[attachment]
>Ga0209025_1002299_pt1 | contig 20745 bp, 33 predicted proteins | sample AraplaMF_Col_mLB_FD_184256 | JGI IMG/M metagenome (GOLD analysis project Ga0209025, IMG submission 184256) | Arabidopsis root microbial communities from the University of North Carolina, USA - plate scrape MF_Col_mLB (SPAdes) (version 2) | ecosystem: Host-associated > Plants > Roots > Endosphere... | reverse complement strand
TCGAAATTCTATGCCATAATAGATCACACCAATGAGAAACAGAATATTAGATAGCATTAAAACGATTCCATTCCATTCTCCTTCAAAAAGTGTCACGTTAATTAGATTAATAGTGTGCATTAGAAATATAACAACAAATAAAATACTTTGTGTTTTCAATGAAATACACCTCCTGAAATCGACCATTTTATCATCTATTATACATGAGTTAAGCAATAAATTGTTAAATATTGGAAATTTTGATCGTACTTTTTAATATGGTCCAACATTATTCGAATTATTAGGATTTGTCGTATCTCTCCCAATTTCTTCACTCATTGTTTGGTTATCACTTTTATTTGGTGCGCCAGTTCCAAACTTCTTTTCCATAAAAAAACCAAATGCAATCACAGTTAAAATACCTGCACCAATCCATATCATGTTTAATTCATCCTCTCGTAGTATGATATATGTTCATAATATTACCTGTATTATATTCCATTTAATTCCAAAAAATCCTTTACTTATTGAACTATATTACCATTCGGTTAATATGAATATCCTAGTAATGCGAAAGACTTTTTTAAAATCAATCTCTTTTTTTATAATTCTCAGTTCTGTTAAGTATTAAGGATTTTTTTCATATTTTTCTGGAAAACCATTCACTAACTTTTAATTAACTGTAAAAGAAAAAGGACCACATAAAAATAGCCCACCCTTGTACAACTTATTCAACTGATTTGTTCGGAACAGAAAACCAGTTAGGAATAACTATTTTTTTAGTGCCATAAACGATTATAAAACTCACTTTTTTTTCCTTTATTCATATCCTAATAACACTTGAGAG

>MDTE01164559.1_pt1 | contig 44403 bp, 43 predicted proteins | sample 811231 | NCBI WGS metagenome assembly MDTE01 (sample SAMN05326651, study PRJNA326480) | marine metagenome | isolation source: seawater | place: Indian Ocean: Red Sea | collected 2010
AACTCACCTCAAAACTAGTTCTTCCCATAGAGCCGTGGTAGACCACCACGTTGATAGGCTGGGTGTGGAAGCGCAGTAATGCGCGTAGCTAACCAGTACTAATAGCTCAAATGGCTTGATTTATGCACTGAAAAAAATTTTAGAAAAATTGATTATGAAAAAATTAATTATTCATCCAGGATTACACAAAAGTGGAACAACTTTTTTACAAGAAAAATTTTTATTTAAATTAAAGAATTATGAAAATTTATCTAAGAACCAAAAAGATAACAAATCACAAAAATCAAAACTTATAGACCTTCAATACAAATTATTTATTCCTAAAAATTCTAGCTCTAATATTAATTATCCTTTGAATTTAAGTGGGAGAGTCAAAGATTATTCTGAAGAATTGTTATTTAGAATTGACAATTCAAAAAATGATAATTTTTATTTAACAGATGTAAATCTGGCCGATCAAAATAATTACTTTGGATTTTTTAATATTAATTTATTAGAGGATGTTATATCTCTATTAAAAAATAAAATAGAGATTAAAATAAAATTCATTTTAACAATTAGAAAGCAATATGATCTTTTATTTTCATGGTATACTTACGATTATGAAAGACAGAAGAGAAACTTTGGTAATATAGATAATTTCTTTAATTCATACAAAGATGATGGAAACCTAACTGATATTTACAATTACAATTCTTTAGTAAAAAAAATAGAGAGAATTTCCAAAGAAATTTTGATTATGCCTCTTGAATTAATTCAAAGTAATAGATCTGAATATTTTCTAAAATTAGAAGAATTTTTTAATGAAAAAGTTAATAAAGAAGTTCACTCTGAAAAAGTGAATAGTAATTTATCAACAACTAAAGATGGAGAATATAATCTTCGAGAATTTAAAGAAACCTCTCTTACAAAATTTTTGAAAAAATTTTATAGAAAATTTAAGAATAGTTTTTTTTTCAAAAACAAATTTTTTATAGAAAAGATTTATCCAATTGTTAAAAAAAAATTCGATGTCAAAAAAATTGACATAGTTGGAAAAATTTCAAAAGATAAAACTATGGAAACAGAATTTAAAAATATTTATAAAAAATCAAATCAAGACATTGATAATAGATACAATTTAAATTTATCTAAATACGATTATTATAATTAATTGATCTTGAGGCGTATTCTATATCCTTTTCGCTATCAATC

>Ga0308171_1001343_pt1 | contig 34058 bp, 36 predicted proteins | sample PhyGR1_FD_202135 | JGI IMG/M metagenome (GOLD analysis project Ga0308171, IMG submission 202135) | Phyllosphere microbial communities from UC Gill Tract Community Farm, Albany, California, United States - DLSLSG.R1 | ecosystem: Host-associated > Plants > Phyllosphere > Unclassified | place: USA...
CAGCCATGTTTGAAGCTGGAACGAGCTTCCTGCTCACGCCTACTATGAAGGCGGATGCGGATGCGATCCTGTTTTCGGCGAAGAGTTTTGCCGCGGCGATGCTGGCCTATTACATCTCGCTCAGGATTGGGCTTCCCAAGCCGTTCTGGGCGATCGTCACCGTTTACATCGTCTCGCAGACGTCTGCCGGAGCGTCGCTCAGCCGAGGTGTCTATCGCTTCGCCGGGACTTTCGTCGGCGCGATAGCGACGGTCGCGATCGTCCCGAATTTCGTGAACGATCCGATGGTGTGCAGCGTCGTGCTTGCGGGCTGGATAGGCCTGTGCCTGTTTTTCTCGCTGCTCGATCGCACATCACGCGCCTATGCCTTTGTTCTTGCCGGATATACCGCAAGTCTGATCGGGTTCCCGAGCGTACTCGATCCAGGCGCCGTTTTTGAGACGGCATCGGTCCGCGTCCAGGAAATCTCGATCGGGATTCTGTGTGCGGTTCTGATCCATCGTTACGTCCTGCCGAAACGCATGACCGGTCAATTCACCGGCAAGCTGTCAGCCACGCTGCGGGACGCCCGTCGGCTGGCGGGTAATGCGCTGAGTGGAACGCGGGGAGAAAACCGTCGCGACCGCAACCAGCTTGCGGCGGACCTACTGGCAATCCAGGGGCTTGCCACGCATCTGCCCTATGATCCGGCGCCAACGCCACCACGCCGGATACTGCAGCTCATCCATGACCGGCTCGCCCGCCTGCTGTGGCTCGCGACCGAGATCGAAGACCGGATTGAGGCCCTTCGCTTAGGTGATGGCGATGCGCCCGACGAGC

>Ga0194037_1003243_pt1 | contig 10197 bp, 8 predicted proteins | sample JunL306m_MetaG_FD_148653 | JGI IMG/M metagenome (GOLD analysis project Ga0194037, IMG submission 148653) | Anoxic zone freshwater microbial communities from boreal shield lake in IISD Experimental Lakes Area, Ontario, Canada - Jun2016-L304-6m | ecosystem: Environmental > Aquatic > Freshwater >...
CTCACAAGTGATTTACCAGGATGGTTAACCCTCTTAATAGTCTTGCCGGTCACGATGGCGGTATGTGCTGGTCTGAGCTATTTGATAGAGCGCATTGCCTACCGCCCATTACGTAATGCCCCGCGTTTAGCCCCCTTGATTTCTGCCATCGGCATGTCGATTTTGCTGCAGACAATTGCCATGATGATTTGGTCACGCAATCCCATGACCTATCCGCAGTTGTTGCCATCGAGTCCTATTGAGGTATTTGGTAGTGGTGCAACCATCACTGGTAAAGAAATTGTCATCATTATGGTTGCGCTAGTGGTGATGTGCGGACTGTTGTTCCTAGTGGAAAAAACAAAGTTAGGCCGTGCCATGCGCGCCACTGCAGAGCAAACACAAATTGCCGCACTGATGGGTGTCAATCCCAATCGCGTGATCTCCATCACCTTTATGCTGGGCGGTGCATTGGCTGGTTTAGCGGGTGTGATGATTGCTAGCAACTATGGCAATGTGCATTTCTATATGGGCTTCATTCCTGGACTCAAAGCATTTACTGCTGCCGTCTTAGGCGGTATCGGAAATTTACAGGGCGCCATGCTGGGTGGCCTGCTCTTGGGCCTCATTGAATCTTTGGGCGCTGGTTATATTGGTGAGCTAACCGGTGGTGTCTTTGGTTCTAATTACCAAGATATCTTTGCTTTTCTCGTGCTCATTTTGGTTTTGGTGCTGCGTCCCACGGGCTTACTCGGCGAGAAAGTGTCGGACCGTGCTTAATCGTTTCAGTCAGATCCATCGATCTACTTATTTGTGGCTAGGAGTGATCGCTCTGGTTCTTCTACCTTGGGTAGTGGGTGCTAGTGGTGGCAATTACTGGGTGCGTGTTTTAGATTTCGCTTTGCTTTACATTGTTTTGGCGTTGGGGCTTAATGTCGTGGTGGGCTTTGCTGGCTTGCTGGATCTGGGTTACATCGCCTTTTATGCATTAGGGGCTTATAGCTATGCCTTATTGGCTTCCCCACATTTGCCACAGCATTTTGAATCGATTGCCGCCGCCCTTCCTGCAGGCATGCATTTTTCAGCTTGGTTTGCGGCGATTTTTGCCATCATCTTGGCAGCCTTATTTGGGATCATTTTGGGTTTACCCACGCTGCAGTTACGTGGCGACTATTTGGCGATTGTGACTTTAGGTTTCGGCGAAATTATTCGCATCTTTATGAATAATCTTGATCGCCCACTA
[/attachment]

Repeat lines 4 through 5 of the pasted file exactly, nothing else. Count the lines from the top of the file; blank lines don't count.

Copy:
AACTCACCTCAAAACTAGTTCTTCCCATAGAGCCGTGGTAGACCACCACGTTGATAGGCTGGGTGTGGAAGCGCAGTAATGCGCGTAGCTAACCAGTACTAATAGCTCAAATGGCTTGATTTATGCACTGAAAAAAATTTTAGAAAAATTGATTATGAAAAAATTAATTATTCATCCAGGATTACACAAAAGTGGAACAACTTTTTTACAAGAAAAATTTTTATTTAAATTAAAGAATTATGAAAATTTATCTAAGAACCAAAAAGATAACAAATCACAAAAATCAAAACTTATAGACCTTCAATACAAATTATTTATTCCTAAAAATTCTAGCTCTAATATTAATTATCCTTTGAATTTAAGTGGGAGAGTCAAAGATTATTCTGAAGAATTGTTATTTAGAATTGACAATTCAAAAAATGATAATTTTTATTTAACAGATGTAAATCTGGCCGATCAAAATAATTACTTTGGATTTTTTAATATTAATTTATTAGAGGATGTTATATCTCTATTAAAAAATAAAATAGAGATTAAAATAAAATTCATTTTAACAATTAGAAAGCAATATGATCTTTTATTTTCATGGTATACTTACGATTATGAAAGACAGAAGAGAAACTTTGGTAATATAGATAATTTCTTTAATTCATACAAAGATGATGGAAACCTAACTGATATTTACAATTACAATTCTTTAGTAAAAAAAATAGAGAGAATTTCCAAAGAAATTTTGATTATGCCTCTTGAATTAATTCAAAGTAATAGATCTGAATATTTTCTAAAATTAGAAGAATTTTTTAATGAAAAAGTTAATAAAGAAGTTCACTCTGAAAAAGTGAATAGTAATTTATCAACAACTAAAGATGGAGAATATAATCTTCGAGAATTTAAAGAAACCTCTCTTACAAAATTTTTGAAAAAATTTTATAGAAAATTTAAGAATAGTTTTTTTTTCAAAAACAAATTTTTTATAGAAAAGATTTATCCAATTGTTAAAAAAAAATTCGATGTCAAAAAAATTGACATAGTTGGAAAAATTTCAAAAGATAAAACTATGGAAACAGAATTTAAAAATATTTATAAAAAATCAAATCAAGACATTGATAATAGATACAATTTAAATTTATCTAAATACGATTATTATAATTAATTGATCTTGAGGCGTATTCTATATCCTTTTCGCTATCAATC

>Ga0308171_1001343_pt1 | contig 34058 bp, 36 predicted proteins | sample PhyGR1_FD_202135 | JGI IMG/M metagenome (GOLD analysis project Ga0308171, IMG submission 202135) | Phyllosphere microbial communities from UC Gill Tract Community Farm, Albany, California, United States - DLSLSG.R1 | ecosystem: Host-associated > Plants > Phyllosphere > Unclassified | place: USA...